EASTHAMPTON, Mass. (WWLP) – The Massachusetts Executive Office of Housing and Livable Communities and the U.S. Department of Housing and Urban Development awarded Easthampton a substantial Community Development Block Grant (CDBG).
The grant totaling $1,089,000 was announced last week as part of the Healey-Driscoll Administration’s celebration of CDBG awards throughout the Commonwealth for Fiscal Year 2022/23. With this grant, the City will keep working on improving public infrastructure and quality of life for residents of this neighborhood by developing the final design and creating construction documents to rehab and improve the sewer, water, drainage, street, and sidewalk systems.
“This grant is an important piece of our continuing work to lift up all members of the community,” said Mayor LaChapelle. “New City is one of our most densely-developed areas, has a high concentration of low to moderate income residents, and a significant renter population. By focusing on this neighborhood, we are channeling City, State, and Federal dollars on infrastructure that has long been neglected and is well past time to replace.”
The grant is a partnership between the Planning Department, DPW, and the Mayor’s office and it is aimed at improving the quality of life for residents of the New City Neighborhood, one of the oldest and densest residential sections of the City, by upgrading outdated and inefficient public infrastructure. The Planning Department and neighborhood residents have held several in-person events on Federal and Parsons. Groups explored issues and opportunities in the neighborhood, held a design charrette, and created a New City Infrastructure Master Plan together.
And design development and bid-ready construction documents will be developed with grant funding for the rehabilitation and improvement of outdated and inefficient underground infrastructure, streets, and sidewalks in the New City neighborhood. It’s one mile east of downtown and is bordered by Parsons Street on the east, Ferry Street on the north, Everett Street on the south, and Lower Mill Pond on the west. Once this design project is done, this initiative will continue with building the physical improvements that will replace water and sewer mains, drainage systems, and street and sidewalk surfaces in the neighborhood over the next decade.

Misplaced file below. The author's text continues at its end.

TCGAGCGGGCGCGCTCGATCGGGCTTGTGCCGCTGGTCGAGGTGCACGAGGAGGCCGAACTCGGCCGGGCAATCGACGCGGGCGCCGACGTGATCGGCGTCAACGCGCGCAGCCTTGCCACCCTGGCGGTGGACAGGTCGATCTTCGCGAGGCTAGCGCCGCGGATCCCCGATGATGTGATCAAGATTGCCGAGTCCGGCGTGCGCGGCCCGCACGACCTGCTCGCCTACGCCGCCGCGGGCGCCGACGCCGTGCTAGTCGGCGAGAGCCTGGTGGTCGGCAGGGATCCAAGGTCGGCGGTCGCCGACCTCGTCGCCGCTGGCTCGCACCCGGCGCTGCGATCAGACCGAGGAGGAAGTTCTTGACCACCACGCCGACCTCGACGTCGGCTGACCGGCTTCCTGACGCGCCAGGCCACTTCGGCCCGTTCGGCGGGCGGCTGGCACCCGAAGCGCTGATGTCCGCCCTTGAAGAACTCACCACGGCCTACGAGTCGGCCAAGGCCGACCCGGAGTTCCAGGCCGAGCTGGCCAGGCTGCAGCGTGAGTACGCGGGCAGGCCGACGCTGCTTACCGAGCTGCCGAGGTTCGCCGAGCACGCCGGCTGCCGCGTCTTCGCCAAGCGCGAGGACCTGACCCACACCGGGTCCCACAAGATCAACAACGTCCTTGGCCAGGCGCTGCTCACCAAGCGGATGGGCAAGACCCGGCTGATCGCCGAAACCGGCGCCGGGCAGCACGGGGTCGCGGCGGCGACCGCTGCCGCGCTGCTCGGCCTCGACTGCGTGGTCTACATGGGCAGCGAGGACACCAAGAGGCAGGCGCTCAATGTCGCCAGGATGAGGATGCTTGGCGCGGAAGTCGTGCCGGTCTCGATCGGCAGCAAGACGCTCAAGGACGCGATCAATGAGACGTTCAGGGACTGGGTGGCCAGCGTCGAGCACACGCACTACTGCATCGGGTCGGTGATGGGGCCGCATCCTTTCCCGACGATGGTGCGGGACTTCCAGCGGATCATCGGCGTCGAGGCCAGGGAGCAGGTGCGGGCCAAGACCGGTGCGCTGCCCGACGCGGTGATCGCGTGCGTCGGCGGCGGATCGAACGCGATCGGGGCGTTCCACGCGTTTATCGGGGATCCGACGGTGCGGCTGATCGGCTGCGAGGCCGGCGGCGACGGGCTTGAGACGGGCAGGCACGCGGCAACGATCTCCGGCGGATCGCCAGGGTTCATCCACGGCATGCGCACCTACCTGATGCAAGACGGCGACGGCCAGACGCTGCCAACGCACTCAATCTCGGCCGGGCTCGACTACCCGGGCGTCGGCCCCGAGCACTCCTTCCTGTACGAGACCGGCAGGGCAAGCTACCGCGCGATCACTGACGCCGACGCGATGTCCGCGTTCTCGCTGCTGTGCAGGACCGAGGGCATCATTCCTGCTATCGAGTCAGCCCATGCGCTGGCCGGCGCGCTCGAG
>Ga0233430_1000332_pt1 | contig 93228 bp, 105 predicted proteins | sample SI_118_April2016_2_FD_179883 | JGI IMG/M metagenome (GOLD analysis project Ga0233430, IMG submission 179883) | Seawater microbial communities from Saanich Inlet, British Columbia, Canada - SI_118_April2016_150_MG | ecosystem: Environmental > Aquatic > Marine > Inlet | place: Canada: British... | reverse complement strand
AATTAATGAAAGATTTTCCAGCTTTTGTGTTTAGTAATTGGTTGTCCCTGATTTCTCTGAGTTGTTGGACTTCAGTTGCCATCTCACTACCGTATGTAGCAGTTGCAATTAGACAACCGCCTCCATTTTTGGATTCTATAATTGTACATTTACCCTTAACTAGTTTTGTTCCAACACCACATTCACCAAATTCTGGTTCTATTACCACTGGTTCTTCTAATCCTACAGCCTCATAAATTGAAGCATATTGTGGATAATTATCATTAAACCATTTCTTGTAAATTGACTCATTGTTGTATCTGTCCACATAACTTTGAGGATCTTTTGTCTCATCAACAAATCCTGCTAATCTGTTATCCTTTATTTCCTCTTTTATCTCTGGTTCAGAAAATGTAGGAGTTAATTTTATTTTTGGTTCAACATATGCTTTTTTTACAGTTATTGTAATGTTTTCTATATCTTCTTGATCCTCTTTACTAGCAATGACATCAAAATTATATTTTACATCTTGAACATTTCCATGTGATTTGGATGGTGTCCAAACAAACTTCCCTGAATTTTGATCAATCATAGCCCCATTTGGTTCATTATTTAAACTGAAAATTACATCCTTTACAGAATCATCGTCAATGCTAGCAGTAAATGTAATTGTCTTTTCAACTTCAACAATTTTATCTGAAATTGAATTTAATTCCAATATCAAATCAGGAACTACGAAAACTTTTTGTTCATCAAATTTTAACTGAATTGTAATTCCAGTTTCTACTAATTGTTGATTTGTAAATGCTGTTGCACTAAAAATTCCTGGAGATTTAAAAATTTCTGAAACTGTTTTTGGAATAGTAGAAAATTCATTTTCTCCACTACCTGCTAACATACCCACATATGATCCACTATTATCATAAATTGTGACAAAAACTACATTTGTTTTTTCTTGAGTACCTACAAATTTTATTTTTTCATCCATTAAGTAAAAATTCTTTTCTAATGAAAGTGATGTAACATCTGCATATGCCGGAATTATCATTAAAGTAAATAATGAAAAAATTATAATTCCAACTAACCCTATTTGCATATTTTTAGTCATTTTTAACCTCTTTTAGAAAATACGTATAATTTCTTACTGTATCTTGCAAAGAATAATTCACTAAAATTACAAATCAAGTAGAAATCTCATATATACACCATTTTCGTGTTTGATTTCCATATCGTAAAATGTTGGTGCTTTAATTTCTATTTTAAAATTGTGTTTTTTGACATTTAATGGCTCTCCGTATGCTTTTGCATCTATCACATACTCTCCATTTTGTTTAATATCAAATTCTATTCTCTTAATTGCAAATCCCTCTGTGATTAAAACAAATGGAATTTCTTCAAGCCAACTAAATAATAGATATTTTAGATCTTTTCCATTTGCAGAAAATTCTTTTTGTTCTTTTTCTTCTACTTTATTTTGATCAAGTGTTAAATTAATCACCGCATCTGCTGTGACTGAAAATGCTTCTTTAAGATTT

Easthampton’s Office of Planning and Community Development says the grant money will be used for:
1. Design development and bid-ready construction documents for cured-in-place-pipe (CIPP) sewer lining and spot repairs for the entire neighborhood, including engineering for spot repairs and dig & replace where necessary; easement clearing plan for better access to areas where the City has sewer lines/easements through residents’ backyards; and updating easements for backyard sewers. As sewer pipes are usually the deepest in the ground, they need to be addressed first. CIPP can be done neighborhood-wide with a little digging, and it’ll improve sewer functionality and longevity. As soon as the CIPP lining is done, other infrastructure can be repaired/replaced without disrupting the sewers.
2. Develop construction documents for slope stabilization along Emerald Place, since erosion threatens the slope’s stability. Using the 2023 MVP grant program, matched with City Enterprise funds, the City developed the geotechnical design for slope stabilization based on the schematic designs. Additionally, funding will go to other Emerald Place infrastructure improvements (water, drainage, green infrastructure, streets & sidewalks), a traffic study/evaluation of the one-way redesign, a pedestrian path connection to Everett St., a bike/ped bridge over the millpond spillway with a pocket park at Ferry St and Emerald Pl, a right-of-way impact plan, and a final easement plan.
3. Develop construction documents for water, drainage, green infrastructure, streets, and sidewalks in the northeast section of New City Neighborhood (Oakdale, Dartmouth, Exeter, Federal, and Glen Cove). Additionally, this activity includes a construction phasing plan, right-of-way impacts plan, and final easement plans. This work will create designs to improve the critical infrastructure and begin to prepare for climate impacts through the implementation of green infrastructure, street trees, and creating a walkable streetscape with road and sidewalk restoration after all the underground infrastructure work is done.
4. The City will also pursue additional local and state funds to improve park spaces on Lincoln Street (the former Parson Street school bus loop and the pocket park at Parson and Federal Streets). According to the previous master plan and public outreach, we’re going to make these public spaces more enjoyable, provide activities and resources for a wide range of residents, including a variety of age groups, and coordinate the two spaces so they work together.
“This project builds on the New City neighborhood’s vision for itself. When the designs are completed, the City will be a big step closer to having shovel-ready projects, eligible for large pots of state and federal funds to build the infrastructure rather than placing the burden on Easthampton taxpayers”, said Senior Planner Jamie Webb.